Glowing Oil Could Aid Gulf Spill Cleanup

Posted In Gulf Oil Catastrophe, News
Jul
12

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By Chris Combs, The National Geographic.

Late last week coastal geologist Rip Kirby (University of South Florida) was on the seashore as part of an effort to detect oil by shining UV lights, widely used to spot vital fluid at crime scenes, on Gulf beaches. The method, he hopes, will allow scientists and cleanup crews to tackle hard-to-spot oil, such as crude mixed with mud or light stains on sand, that’s washed ashore from the sinking of the BP-leased Deepwater Horizon rig.

Under UV light, clean sand appears purple or black. Some minerals, such as calcium carbonate in seashells, glow blue, as does a shovel handle in the picture above. Tar from the Gulf of Mexico oil spill lights up orange-yellow on the beaches.

Although hydrocarbons have long been known to fluoresce, or glow, under ultraviolet light, this may be the first time the technology has been used outside a lab to spot oil.

“The first time I took the UV flashlight out on the beach to see if it would work, it was beyond my wildest dreams,” Kirby said. “It was easy to see that there was oil on the beach … the contamination was widespread.”

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Under UV light, even lightly contaminated sand glows bright orange-yellow.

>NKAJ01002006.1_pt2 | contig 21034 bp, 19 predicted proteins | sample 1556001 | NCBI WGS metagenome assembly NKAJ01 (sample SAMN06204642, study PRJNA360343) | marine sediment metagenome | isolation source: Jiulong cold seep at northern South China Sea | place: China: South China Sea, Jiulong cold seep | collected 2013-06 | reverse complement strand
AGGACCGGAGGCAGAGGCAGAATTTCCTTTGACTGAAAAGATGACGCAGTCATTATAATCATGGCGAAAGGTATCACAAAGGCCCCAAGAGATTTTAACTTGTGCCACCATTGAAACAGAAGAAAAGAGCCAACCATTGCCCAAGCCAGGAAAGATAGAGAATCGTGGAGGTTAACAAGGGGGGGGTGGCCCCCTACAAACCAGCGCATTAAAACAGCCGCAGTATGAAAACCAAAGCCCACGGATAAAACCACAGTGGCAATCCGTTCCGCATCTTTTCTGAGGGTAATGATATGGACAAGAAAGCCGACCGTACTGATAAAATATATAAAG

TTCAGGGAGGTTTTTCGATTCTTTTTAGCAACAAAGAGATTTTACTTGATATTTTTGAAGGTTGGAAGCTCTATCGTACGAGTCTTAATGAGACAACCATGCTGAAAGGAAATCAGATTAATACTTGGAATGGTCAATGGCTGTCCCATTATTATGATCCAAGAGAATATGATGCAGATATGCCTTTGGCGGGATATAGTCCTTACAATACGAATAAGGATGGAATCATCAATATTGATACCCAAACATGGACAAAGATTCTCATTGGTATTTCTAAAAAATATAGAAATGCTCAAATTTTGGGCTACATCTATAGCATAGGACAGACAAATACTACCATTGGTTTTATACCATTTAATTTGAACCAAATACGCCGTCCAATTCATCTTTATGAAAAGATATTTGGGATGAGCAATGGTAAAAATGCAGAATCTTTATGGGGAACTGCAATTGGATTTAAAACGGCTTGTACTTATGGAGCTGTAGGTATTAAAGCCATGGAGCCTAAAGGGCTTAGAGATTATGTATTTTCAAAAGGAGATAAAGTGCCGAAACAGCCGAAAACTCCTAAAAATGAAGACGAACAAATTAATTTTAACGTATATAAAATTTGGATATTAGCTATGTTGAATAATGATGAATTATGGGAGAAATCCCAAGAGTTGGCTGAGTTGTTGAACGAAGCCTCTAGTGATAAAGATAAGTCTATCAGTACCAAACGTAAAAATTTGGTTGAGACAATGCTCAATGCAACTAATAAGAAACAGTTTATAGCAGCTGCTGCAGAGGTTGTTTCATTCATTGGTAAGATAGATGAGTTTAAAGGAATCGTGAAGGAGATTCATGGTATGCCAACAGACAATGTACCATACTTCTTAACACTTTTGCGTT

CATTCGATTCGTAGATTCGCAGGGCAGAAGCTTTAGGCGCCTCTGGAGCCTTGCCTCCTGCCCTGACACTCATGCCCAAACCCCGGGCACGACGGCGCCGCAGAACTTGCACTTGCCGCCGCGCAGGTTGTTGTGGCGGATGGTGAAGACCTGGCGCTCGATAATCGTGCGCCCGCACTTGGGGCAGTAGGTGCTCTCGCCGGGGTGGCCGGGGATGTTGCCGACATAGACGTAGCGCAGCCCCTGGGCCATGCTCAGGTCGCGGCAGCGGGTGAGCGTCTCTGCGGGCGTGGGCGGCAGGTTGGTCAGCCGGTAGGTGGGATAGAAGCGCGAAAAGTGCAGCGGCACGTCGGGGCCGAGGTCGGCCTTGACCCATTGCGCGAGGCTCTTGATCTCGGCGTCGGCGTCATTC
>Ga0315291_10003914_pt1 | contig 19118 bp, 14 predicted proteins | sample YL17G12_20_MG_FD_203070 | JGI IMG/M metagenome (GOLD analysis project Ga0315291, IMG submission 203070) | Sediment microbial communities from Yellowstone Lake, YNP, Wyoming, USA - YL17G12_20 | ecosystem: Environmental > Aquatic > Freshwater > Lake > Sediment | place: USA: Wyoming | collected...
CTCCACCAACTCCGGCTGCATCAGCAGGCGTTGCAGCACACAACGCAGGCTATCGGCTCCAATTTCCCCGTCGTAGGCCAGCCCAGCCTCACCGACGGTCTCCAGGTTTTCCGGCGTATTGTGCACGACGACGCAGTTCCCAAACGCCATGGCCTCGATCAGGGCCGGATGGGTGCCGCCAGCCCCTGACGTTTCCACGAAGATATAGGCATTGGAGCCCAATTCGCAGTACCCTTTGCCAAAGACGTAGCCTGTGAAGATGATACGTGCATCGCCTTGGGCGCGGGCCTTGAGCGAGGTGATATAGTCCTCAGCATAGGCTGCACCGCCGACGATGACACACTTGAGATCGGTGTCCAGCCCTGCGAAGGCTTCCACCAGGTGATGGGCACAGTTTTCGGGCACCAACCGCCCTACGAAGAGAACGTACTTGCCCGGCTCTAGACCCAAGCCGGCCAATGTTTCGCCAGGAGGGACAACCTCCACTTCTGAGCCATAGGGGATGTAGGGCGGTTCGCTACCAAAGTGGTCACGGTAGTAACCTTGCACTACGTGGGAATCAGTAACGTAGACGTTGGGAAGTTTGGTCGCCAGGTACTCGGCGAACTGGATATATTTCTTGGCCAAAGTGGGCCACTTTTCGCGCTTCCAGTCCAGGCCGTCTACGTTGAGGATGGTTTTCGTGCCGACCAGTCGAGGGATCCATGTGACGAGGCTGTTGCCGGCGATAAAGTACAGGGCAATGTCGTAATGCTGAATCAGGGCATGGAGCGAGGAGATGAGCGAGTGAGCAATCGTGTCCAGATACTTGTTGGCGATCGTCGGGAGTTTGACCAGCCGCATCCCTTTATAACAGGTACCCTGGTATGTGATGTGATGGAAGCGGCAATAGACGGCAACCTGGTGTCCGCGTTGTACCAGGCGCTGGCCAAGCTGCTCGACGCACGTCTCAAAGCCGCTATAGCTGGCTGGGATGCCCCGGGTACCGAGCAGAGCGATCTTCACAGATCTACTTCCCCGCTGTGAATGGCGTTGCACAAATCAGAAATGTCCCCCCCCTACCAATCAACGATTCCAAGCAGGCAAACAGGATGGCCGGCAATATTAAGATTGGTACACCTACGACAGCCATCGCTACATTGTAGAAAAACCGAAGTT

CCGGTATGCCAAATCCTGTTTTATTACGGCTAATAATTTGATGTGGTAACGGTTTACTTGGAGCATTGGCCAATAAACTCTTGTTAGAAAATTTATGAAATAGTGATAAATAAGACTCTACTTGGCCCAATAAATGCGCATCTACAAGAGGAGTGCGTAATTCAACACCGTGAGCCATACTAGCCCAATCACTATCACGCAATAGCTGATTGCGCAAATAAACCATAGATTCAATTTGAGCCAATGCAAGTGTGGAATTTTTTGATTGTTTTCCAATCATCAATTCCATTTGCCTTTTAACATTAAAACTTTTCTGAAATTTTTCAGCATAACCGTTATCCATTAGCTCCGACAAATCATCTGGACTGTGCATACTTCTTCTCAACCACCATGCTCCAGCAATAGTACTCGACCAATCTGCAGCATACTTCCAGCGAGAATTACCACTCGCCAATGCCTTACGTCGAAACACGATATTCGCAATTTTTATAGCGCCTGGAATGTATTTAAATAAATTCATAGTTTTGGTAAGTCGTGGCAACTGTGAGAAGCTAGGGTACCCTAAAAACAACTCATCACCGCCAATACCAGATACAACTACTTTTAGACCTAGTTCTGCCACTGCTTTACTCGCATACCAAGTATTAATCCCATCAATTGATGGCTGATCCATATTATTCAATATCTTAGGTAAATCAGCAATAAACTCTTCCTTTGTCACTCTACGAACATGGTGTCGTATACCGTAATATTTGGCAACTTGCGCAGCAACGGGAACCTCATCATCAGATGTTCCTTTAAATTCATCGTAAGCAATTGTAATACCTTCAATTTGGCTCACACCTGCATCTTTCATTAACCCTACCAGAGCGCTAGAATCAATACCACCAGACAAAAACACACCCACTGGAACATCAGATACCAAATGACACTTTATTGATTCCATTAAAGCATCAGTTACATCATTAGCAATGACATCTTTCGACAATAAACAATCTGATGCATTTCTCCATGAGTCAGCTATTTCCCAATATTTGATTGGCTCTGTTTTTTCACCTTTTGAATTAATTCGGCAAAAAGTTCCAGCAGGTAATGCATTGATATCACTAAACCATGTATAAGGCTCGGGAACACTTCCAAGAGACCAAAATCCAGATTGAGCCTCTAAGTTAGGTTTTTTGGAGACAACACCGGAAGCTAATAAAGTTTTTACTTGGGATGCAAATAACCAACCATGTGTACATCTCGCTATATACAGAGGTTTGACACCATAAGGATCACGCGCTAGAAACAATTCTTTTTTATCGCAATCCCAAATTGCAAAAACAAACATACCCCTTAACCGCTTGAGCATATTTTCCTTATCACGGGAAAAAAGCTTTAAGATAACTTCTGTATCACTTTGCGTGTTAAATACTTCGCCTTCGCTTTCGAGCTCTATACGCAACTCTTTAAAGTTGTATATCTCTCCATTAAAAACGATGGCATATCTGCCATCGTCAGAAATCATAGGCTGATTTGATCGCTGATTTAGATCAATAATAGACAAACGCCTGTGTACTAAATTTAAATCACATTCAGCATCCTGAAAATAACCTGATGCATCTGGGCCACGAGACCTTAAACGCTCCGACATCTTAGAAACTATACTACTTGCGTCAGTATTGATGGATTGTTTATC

One challenge of cleaning up the oil is collateral contamination, including the transfer of oil via workers’ boots, Kirby said.

“BP hasn’t put cleaning stations at all the exits [to the beach], as required by federal law,” he said. “People … go back to the parking lot and scrape off the oil. Other people step in the brown gunky stuff,” and the oil contamination spreads.

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Footprints in the sand at Florida’s Gulf Islands National Seashore appear clean under a normal flashlight.

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The same footprints, seen under ultraviolet light, are shown to be heavily contaminated by oil. Kirby said that the best way to clean up oil of this nature could be so-called bioremediation. Once the oil stops washing ashore in large quantities, such as if the leaking wellhead were to be capped, “you could spray microbes on it that would eat the oil and leave [the sand] in place,” he said.

“The bacteria are naturally occurring. We just harvest them and grow a bunch in a 42-gallon (160-liter) barrel so we can spray it out in a food-rich environment.”

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In a trench dug by a University of South Florida Coastal Research Lab team, layers of oil-stained sand light up orange under ultraviolet light. Clean sand appears violet.

According to graduate student Kirby, UV light could help cleanup crews pinpoint hard-to-see oil that might then be treated with oil-eating bacteria.

“You could drive up the beach and dig a trench and see if you get layers of orange sand, and spray bacteria there to eat the oil.”

Some scientists, however, warn that encouraging bacterial growth could upset a beach’s ecological balance.